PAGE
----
Part II : Water edition
Part I : Land Edition
For the love of potassium
No one Likes to do groceries with me.
Why? Because I am unbearably slow. I've been going to the same small-town supermarket for over two months and I always take upwards of 30 mins. Like the average grocery garage, the aisles blossom with 100s of variations of practically the same products. Roughly 11 types of apples, 26 salad dressing and 60 odd versions of tomato sauce.... it's too much for my indecisive little cranium.
Basically, I've never been a fan of choice. Suckers like myself would much rather have decisions made for them, then be let loose in a whirlpool of indecision.
More significantly, I recently felt stressed about making my next move in Australia. I'm about to complete my 13 weeks of farm work, opening up the entire country (entire world really) for me to tackle next.
Every plane ticket bought, every hostel booked and every short holiday takes mental planning. It can seem like a massive choice to elect Bali over Greece or Argentina instead of Iceland. If you're anything like me, once your choice is made, you'll probably find yourself wondering if the other option would have, could have, should have, been better.
This is my conundrum. I'm too free to feel free.
Before you roll your eyes at my petty first world problem, know that I agree; The irony is obvious.
Having the ability to travel is a privilege. The whole point of travelling, and the greatest privilege for many, is the sense of freedom that follows. As a solo-traveller, I love the freedom of making autonomous moves. Having the maximum amount of choices should in turn provide the most freedom. Why then, are travellers limited by too much choice?
I've done a bit of reading, and found that this feeling actually has a name; analysis paralysis.
Despite the popular belief that variety is the spice of life, many psychologists argue that too much spice quickly scorches the mind. An overload of options can stress out our brains and paralyze people into inaction. Fear of making the wrong choice can lead to avoiding decisions entirely.
The resolution many of us opt for is to stick with what we know; the familiar. In the case of travel this can translate into staying put in your current town or country, rather than exploring one of the bountiful destinations you’ve been considering.
Barry Schwartz, a psychology professor, coined this conundrum “The Paradox of Choice.” He argues that it’s more than just the need to choose, but the drive to seek the perfect path, that sets our brains on fire.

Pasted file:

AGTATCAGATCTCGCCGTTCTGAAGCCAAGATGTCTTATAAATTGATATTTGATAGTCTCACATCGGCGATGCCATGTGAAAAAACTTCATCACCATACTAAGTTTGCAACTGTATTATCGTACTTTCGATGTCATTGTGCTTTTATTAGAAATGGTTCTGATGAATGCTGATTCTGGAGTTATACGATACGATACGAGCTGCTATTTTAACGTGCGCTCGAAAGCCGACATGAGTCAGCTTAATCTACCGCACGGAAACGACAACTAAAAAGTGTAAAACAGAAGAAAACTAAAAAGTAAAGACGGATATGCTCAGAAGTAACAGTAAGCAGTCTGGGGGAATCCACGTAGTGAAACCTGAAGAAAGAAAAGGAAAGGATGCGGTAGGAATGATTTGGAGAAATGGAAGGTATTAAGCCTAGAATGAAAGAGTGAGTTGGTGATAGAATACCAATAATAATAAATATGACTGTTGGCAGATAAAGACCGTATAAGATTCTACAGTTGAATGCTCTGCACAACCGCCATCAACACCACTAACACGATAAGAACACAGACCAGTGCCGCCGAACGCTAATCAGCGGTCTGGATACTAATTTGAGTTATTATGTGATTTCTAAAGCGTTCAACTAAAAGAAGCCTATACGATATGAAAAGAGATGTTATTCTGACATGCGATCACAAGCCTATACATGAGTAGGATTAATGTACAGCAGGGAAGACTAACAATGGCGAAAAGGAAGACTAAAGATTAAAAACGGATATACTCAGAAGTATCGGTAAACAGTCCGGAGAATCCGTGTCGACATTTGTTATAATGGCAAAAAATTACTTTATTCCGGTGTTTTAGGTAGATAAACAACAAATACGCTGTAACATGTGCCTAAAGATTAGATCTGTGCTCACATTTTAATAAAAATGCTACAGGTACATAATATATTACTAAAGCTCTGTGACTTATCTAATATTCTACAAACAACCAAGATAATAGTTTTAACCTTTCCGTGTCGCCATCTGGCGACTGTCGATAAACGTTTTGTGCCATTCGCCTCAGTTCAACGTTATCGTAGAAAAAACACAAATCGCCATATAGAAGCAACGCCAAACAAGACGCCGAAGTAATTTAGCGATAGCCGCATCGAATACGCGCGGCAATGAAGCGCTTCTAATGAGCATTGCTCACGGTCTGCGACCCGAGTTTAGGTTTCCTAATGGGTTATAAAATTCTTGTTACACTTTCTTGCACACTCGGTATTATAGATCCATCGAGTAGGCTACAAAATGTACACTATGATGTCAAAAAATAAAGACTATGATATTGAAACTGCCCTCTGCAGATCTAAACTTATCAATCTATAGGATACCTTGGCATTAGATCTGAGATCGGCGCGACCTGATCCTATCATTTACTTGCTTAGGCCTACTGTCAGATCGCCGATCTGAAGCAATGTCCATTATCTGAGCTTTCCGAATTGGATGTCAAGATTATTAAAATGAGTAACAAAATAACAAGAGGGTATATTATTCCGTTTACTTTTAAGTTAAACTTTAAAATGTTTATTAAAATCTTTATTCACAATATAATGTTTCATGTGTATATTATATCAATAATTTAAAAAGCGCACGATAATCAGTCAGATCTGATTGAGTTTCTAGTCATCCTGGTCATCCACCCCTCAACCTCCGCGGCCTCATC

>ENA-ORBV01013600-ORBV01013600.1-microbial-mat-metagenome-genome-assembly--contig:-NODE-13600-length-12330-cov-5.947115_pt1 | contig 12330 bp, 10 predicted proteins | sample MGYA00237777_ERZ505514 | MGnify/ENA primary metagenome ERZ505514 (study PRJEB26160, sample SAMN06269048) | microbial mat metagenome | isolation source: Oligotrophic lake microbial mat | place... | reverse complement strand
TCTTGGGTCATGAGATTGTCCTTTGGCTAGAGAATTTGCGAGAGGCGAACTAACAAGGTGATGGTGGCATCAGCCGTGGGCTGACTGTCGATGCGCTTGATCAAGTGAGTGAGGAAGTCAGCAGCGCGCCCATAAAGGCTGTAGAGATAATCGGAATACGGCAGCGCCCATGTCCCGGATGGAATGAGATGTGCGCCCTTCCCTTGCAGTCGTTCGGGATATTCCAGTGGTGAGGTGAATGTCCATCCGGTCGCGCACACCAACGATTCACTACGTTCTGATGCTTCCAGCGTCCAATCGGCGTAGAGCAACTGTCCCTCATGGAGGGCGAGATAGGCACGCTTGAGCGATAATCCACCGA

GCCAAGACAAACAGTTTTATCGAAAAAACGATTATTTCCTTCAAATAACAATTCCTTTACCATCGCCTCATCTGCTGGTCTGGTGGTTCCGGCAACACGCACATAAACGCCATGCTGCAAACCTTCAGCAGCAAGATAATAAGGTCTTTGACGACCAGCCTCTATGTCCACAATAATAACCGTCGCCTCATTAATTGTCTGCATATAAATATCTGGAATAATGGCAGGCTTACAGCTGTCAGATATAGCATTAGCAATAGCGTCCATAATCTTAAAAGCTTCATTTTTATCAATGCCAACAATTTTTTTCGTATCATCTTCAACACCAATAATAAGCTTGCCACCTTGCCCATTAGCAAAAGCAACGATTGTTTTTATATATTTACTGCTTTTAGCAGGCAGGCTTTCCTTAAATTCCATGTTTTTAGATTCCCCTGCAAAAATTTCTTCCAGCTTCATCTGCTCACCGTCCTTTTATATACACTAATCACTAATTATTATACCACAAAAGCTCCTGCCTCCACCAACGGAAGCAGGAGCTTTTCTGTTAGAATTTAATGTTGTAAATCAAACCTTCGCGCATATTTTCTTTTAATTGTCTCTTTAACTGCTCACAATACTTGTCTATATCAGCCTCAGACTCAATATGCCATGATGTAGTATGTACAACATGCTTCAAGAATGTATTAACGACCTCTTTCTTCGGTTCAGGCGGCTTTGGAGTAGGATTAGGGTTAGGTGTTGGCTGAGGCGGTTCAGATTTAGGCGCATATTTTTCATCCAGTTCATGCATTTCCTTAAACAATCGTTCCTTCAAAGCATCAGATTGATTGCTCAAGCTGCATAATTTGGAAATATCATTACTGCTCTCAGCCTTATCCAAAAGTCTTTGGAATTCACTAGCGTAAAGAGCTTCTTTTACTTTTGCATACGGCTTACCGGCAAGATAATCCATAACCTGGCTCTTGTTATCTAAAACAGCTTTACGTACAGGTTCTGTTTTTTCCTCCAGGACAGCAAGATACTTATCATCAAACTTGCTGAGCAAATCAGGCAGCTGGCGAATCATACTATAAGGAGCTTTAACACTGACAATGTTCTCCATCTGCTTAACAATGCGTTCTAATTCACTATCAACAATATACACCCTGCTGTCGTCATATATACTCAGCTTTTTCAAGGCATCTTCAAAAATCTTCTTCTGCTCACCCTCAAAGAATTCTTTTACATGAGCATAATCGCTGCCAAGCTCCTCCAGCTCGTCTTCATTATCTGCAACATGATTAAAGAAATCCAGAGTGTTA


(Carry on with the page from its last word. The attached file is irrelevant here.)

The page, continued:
So. what to do?
understand the uncertainty
It didn't take much googling for me to uncover a slew of articles and blog posts from people chewing on the same pickle. It felt good to discover a real phenomenon behind my over-thinking. Being light on yourself is the first step towards making tough decisions tolerable. When it comes to travel, acknowledge and embrace the massive bank of options available to you.
Be gracious to your gut
Where do you want to go?
If one place immediately comes to mind, there's probably a good reason. Allow your instincts to steer you by narrowing down your possibilities. If not, you're probably still early in your decision making process and need to keep narrowing down your possibilities.
SCALE YOUR SELECTIONS
If you just had 10 places come to mind rather than one, that's ok! Jot them down and take a look at what your options are. Once you've got a list, start culling. Think about timeframes, seasons, flight costs and family or friend connections. If you have a one month window of time and $1000 to spare, don't set your sights on a hefty cross-continent excursion. Thinking analytically always helps me rule out a realistic option from a rose-coloured pipe dream.
Set decision deadlines
Too much time is also a prison. Putting time constraints on your decisions is a good way to ease your mind. Whether you're travelling solo or with others, it's a good idea to lock down a deadline for the trip to be booked. With one week left to decide, one of your final options will have to reign supreme. As soon as your choice is made you can switch from umming and ahhing to planning and getting jazzed.
Last but not least...
The more I move about and the more people I meet, I realize there will never be a perfect fit. Choices and experiences are what you make of them. Cliche or not, the only way to make the best choice is to dive into it head first. Giving yourself permission to be satisfied just might be the best way to achieve it.
What I wish I had known - a Canadian perspective
Everything is different but nothing has changed.
And I think that just might be the entire point